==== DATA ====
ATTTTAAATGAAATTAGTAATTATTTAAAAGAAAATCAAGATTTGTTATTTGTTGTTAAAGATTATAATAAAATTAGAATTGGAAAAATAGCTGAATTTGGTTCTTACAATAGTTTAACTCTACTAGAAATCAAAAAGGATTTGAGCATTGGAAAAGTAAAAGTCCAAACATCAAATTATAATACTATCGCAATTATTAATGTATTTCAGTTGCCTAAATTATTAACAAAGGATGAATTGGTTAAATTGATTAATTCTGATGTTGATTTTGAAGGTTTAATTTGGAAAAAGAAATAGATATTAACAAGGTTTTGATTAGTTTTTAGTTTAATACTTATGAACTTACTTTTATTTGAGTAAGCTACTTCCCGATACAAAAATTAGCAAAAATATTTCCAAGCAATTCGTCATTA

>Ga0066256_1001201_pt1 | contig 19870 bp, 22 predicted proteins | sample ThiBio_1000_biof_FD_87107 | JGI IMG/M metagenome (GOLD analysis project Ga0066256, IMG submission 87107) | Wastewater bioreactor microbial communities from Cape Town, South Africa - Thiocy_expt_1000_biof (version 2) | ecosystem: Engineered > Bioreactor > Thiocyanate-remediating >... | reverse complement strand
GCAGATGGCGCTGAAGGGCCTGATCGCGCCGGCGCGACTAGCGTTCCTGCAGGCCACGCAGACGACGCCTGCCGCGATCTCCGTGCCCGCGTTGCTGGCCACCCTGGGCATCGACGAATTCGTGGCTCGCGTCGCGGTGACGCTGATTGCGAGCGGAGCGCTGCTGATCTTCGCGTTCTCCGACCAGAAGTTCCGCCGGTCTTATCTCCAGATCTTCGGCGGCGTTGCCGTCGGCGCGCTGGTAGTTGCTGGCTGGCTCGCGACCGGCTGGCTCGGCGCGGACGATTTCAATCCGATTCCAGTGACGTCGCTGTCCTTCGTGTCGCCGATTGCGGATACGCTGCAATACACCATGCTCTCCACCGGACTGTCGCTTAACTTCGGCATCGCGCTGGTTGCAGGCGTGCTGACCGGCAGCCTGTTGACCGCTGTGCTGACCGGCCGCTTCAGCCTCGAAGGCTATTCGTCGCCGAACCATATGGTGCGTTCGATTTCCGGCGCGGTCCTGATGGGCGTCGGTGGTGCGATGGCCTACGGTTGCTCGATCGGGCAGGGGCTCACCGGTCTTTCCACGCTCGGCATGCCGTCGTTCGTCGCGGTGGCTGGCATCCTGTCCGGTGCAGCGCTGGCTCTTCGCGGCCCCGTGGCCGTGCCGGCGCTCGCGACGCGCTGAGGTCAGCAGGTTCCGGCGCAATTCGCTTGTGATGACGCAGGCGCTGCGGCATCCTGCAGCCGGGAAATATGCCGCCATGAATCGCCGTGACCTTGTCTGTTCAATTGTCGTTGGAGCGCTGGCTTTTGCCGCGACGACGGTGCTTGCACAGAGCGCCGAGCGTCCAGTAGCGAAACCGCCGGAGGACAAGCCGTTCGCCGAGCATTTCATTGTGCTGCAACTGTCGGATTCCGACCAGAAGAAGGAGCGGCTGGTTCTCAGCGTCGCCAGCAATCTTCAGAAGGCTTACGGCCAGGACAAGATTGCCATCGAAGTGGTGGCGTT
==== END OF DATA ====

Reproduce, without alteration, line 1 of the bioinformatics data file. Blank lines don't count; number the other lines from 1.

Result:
ATTTTAAATGAAATTAGTAATTATTTAAAAGAAAATCAAGATTTGTTATTTGTTGTTAAAGATTATAATAAAATTAGAATTGGAAAAATAGCTGAATTTGGTTCTTACAATAGTTTAACTCTACTAGAAATCAAAAAGGATTTGAGCATTGGAAAAGTAAAAGTCCAAACATCAAATTATAATACTATCGCAATTATTAATGTATTTCAGTTGCCTAAATTATTAACAAAGGATGAATTGGTTAAATTGATTAATTCTGATGTTGATTTTGAAGGTTTAATTTGGAAAAAGAAATAGATATTAACAAGGTTTTGATTAGTTTTTAGTTTAATACTTATGAACTTACTTTTATTTGAGTAAGCTACTTCCCGATACAAAAATTAGCAAAAATATTTCCAAGCAATTCGTCATTA